Speaker Entity Identifier (an identifier of the PCEP speaker
   transmitting this TLV).  This identifier is required to be unique
   within its scope of visibility, which is usually limited to a single
   domain.  It MAY be configured by the operator.  Alternatively, it can
   be derived automatically from a suitably stable unique identifier,

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   such as a Media Access Control (MAC) address, serial number, Traffic
   Engineering Router ID, or similar.  In the case of inter-domain
   connections, the speaker SHOULD prefix its usual identifier with the
   domain identifier of its residence, such as an Autonomous System
   number, an IGP area identifier, or similar to make sure it remains
   unique.

   The relationship between this identifier and entities in the Traffic
   Engineering database is intentionally left undefined.

   From a manageability point of view, a PCE or PCC implementation
   SHOULD allow the operator to configure this Speaker Entity
   Identifier.

   If a PCEP speaker receives the SPEAKER-ENTITY-ID on a new PCEP
   session, that matches with an existing alive PCEP session, the PCEP
   speaker MUST send a PCErr with Error-type=20 and Error-value=7
   'Received an invalid Speaker Entity Identifier', and close the PCEP
   session.

4.  Incremental State Synchronization

   [RFC8231] describes the LSP State Synchronization mechanism between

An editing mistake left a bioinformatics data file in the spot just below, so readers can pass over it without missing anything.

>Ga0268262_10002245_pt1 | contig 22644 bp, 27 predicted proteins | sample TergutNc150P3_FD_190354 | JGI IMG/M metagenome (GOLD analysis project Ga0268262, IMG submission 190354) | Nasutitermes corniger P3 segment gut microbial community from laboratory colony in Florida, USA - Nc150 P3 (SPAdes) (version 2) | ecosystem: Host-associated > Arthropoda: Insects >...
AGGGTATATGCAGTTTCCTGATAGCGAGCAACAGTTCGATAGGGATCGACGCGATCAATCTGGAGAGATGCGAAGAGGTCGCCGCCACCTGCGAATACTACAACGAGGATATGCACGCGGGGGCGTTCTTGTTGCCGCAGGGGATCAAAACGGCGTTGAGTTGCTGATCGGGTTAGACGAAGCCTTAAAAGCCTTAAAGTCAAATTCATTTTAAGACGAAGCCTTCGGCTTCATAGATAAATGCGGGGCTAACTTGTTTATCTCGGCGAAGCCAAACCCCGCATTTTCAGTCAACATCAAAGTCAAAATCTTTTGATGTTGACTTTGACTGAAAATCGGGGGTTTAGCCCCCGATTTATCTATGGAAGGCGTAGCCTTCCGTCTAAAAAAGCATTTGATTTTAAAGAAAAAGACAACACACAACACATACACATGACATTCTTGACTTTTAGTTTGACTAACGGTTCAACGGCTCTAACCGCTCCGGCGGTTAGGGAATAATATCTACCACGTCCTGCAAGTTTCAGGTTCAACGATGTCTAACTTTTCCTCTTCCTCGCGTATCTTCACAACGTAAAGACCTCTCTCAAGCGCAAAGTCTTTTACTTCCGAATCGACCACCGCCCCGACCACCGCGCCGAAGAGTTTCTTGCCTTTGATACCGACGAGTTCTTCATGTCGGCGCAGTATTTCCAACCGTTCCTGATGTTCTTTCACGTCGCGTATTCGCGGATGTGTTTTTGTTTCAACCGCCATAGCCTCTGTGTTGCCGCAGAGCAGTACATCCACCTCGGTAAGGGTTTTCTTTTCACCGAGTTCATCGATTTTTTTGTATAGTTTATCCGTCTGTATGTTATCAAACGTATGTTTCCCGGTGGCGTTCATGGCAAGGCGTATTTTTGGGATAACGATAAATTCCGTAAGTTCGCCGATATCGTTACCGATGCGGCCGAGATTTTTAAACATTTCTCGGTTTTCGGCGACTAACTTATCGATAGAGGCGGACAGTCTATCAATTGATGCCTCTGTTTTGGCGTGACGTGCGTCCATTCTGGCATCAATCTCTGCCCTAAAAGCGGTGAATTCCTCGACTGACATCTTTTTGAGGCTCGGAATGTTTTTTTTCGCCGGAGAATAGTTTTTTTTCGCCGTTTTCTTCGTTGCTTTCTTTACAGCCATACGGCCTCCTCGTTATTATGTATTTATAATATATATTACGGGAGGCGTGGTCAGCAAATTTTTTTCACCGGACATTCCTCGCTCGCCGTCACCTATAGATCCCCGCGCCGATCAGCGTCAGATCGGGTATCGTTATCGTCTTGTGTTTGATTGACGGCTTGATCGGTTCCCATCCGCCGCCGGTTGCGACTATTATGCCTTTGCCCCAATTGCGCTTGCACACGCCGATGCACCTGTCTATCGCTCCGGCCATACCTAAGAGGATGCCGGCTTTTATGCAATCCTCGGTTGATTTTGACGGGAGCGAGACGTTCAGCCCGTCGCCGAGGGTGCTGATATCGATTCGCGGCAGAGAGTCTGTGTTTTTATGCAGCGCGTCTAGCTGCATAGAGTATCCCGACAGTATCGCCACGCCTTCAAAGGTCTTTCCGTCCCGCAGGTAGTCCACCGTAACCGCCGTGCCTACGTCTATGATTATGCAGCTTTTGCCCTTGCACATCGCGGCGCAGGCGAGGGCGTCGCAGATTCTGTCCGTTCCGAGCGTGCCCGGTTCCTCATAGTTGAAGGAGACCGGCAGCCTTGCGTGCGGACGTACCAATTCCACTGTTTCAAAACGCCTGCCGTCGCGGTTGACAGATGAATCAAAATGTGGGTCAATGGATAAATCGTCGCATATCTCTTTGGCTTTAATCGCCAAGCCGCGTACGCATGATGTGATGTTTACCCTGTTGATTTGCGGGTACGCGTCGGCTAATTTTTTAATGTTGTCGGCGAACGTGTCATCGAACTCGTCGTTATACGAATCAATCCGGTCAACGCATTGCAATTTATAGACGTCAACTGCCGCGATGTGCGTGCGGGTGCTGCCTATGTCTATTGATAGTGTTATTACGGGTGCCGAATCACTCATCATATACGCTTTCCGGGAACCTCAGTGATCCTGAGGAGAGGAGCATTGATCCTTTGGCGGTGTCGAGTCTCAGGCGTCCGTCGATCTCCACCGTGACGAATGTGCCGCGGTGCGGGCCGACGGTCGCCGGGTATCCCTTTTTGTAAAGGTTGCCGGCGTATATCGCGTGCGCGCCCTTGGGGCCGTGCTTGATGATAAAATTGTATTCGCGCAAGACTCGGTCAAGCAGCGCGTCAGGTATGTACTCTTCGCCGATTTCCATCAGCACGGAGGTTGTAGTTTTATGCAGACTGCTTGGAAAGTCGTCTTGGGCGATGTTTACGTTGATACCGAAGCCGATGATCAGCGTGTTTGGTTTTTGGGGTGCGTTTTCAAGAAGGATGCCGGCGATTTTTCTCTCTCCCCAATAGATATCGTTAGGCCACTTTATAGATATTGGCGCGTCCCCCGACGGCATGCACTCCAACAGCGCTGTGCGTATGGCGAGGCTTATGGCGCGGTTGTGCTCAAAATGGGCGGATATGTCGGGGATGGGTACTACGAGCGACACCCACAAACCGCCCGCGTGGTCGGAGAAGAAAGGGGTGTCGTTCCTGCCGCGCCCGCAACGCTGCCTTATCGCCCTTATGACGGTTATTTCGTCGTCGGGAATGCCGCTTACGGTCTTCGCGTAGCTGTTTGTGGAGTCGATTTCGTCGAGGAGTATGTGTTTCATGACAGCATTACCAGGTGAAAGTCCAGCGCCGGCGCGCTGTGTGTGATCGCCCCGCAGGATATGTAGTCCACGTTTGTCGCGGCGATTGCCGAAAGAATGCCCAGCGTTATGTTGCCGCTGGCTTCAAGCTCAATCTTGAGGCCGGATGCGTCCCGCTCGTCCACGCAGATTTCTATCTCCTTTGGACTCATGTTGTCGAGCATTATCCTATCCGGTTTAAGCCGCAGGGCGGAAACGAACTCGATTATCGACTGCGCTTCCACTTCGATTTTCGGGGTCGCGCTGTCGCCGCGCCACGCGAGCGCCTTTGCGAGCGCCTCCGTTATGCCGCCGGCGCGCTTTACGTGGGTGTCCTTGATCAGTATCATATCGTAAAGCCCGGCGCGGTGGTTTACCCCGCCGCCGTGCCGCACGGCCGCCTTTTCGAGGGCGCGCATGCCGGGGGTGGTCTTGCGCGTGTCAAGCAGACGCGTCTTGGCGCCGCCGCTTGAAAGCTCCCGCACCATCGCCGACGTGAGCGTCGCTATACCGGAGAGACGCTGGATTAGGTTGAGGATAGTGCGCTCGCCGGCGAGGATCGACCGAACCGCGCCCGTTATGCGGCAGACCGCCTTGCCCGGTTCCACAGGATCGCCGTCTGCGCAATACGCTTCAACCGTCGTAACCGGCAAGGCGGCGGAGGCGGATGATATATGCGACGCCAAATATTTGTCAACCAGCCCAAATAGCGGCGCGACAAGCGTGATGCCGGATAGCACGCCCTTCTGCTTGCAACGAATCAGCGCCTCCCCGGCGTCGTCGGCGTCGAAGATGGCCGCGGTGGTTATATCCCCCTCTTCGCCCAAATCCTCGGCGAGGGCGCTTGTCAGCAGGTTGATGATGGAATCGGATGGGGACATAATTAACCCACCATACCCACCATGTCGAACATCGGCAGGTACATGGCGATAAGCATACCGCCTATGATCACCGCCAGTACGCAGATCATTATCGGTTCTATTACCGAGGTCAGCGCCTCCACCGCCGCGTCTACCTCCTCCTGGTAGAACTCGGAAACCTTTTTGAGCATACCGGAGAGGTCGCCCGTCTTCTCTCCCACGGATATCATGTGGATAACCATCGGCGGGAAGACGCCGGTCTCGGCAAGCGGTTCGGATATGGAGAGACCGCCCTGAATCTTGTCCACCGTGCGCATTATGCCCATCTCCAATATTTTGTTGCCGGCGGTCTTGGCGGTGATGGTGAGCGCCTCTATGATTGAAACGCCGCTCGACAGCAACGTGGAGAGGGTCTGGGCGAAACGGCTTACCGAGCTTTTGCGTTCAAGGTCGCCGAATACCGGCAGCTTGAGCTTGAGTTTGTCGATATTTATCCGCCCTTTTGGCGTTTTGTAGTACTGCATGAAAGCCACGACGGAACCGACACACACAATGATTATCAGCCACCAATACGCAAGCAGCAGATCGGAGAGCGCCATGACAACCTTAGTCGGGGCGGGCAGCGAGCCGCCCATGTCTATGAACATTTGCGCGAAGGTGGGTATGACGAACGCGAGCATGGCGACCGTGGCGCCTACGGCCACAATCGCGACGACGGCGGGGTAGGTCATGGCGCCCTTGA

PCCs and stateful PCEs.  During the State Synchronization, a PCC
   sends the information of all its LSPs (i.e., the full LSP-DB) to the
   stateful PCE.  In order to reduce the State Synchronization overhead
   when there is a small number of LSP state changes in the network
   between the PCEP session restart, this section defines a mechanism
   for incremental (Delta) LSP-DB synchronization.

4.1.  Motivation

   According to [RFC8231], if a PCE restarts and its LSP-DB survived,
   PCCs with a mismatched LSP-DB Version Number will send all their LSPs
   information (full LSP-DB) to the stateful PCE, even if only a small
   number of LSPs underwent state change.  It can take a long time and
   consume large communication channel bandwidth.

   Figure 6 shows an example of LSP State Synchronization.

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                                  +-----+